KalepaWelcome Home, Kalepa!

"Home is the sailor, home from the sea..."     
Kalepa Baybayan
'Imiloa is very excited to welcome back Chad Kalepa Baybayan, newly returned to Hawai'i after three years as Captain and senior crew member on the Polynesian Voyaging Society's Malama Honua Worldwide Voyage (2014-2017).  Kalepa is resuming his position as 'Imiloa's Navigator-in-Residence, a role in which he will lead the continuing development of 'Imiloa's diverse portfolio of wayfinding-themed educational curricula, activities, and materials.

'Imiloa will host a special evening with Kalepa, when he will present his experiences and reflections on the Worldwide Voyage in a talk on "Bringing Home the Lessons of the Worldwide Voyage." The event is scheduled for Friday, September 22, 2017, at 7:00 pm in Moanahoku Hall. Don't miss an opportunity to hear a firsthand report on the epic journey of the iconic double-hulled sailing canoe, Hokule'a, which traveled 42,000 nautical miles over 3 years, visiting 150 ports in over 20 countries, while training a new generation of navigators, educators, scientists, and community stewards. Kalepa will discuss the lessons learned through the Worldwide Voyage and its mission to grow a global movement to "malama honua," or care for our place on island earth and its people. And he will share ideas for how those experiences can be applied here at home to educate a new generation to explore and honor our connections with earth, sea, and sky.

Kalepa Baybayan has been an active participant in the Polynesian voyaging renaissance since 1975. In 2007 he was one of five Hawaiian men initiated into the order of Pwo, a two thousand year old society of deep-sea navigators, by their teacher, Master Navigator Mau Piailug on the island of Satawal. Kalepa has served as 'Imiloa's first Navigator-in Residence since his appointment in 2009, and we are thrilled to welcome him home!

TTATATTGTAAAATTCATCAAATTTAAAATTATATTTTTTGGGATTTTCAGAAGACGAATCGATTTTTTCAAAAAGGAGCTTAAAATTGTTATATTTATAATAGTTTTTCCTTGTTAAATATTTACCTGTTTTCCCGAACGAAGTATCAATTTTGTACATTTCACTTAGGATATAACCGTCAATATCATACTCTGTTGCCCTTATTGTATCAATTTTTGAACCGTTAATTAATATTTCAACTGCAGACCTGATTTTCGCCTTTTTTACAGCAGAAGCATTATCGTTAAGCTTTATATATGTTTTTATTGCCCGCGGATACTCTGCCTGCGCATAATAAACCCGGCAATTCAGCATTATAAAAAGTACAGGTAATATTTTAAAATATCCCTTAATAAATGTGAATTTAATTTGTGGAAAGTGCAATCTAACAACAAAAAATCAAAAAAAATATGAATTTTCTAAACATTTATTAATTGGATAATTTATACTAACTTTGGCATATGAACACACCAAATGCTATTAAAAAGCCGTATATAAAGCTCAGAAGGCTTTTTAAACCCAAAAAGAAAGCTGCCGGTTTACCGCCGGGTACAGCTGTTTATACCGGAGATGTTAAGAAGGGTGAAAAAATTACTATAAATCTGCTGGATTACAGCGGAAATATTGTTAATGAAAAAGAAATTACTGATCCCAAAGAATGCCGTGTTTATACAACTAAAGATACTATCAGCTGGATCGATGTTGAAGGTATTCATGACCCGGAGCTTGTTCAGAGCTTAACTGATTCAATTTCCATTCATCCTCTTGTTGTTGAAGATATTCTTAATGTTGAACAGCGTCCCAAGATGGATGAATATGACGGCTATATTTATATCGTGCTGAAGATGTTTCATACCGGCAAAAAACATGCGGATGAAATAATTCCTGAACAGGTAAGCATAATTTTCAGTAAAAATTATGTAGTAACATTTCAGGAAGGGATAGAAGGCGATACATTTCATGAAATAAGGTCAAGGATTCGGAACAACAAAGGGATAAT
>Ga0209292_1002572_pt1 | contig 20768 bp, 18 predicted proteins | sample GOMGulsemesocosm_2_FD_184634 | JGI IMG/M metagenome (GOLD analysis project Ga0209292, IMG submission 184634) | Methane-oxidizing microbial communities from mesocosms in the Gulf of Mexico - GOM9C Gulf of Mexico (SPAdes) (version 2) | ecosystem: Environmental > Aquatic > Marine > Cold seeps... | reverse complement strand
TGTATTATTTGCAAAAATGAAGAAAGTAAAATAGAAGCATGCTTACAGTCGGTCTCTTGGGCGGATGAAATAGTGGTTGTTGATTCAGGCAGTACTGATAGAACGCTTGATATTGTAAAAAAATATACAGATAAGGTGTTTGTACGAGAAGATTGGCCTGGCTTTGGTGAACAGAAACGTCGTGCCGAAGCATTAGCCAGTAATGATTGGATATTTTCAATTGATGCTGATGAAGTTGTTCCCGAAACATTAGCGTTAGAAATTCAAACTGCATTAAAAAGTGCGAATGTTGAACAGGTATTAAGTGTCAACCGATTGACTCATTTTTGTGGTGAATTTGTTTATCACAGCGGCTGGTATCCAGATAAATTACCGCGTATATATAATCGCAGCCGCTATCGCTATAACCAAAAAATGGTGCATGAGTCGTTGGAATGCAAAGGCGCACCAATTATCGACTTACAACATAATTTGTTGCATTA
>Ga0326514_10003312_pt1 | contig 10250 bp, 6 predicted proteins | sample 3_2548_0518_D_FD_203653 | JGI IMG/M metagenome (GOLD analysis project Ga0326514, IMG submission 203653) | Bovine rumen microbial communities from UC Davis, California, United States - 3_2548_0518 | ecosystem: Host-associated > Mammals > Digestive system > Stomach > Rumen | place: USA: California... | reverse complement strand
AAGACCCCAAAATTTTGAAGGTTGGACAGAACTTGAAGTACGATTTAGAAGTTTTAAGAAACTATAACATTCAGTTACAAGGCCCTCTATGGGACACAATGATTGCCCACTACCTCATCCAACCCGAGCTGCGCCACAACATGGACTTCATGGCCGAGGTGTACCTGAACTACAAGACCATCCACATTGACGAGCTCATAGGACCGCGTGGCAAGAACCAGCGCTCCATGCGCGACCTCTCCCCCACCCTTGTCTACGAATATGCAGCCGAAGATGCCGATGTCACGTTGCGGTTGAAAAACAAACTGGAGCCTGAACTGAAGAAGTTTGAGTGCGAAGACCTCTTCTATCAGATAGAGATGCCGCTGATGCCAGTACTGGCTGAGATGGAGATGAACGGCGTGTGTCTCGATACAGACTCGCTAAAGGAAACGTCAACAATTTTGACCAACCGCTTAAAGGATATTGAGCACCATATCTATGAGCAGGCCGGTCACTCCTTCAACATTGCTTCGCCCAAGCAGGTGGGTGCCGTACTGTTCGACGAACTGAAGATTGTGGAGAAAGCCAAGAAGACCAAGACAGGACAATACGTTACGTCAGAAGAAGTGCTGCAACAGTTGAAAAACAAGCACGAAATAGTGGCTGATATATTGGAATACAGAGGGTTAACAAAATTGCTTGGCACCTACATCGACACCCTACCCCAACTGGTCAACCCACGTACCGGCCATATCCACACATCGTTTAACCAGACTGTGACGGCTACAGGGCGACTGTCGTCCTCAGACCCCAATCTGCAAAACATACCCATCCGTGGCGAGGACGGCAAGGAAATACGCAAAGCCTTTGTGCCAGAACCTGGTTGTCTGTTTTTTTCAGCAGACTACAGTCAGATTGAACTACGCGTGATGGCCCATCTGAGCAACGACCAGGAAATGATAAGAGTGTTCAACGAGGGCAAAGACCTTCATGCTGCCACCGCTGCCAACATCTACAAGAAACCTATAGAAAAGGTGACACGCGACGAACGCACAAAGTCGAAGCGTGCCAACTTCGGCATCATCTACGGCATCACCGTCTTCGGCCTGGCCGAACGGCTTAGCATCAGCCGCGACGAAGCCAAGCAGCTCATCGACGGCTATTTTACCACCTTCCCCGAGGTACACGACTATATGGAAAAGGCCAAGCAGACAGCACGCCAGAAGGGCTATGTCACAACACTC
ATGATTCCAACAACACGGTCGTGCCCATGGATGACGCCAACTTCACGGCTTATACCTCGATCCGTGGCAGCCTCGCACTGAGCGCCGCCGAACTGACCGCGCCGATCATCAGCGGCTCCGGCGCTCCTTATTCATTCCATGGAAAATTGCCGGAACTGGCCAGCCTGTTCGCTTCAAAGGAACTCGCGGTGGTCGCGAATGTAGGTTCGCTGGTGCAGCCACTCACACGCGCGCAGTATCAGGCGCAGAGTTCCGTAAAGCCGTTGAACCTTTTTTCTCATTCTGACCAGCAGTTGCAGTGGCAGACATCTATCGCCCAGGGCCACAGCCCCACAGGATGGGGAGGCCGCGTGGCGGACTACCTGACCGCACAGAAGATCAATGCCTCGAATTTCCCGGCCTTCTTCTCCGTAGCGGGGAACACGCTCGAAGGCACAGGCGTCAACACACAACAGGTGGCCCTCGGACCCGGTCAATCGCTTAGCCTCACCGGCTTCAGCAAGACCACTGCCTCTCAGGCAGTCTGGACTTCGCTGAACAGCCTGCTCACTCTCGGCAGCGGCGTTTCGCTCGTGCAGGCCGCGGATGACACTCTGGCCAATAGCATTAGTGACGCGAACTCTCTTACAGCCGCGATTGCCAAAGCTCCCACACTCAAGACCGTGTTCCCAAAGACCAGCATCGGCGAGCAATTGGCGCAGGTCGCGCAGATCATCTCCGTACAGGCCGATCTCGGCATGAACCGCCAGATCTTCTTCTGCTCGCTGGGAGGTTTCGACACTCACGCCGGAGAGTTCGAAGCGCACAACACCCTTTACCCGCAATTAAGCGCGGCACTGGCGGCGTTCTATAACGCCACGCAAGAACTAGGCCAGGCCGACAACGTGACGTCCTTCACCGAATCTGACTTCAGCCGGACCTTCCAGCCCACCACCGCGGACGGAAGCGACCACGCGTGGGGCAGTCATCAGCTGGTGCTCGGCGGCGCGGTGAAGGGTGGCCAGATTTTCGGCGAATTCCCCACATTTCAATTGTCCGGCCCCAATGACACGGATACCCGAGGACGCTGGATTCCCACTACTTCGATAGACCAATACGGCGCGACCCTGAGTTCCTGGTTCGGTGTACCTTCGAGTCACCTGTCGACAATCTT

Space is limited so be sure to purchase your tickets early! Member ticket pricing is $8 for UHH/HawCC Student, Kupuna, Individual, Dual, and Family Members; $6 for Patron Members; Free for Silver, Gold, and Corporate Members. General admission tickets are $10. Pre-purchase tickets at the 'Imiloa front desk or by phone at 932-8901. 
MKSMaunakea Skies, September 15
SMASeptember 's Topic:
Stories from the Submillimeter Sky

Miriam Fuchs, Submillimeter Array (SMA)

Emily Peavy, 'Imiloa

Astronomers look to the skies above to probe the mysteries of the cosmos, but what can we learn when studying the universe in submillimeter wavelengths? This relatively unexplored region of the electromagnetic spectrum promises exciting answers to some of the most pressing questions in astrophysics, such as how are planets and stars formed? Discover answers to these deep-space questions at 'Imiloa's Maunakea Skies talk with Miriam Fuchs, Telescope Operator and Outreach Specialist at the Smithsonian Astrophysical Observatory's Submillimeter Array (SMA) on Friday, September 15 at 7:00 pm.

'Imiloa's monthly Maunakea Skies presentations are held on the third Friday of each month. A special guest representing one of Maunakea's world-class observatories presents on a topic of his/her choosing. After the presentation, audience members are able to ask their own astronomy questions during a Q&A with the special guest presenter.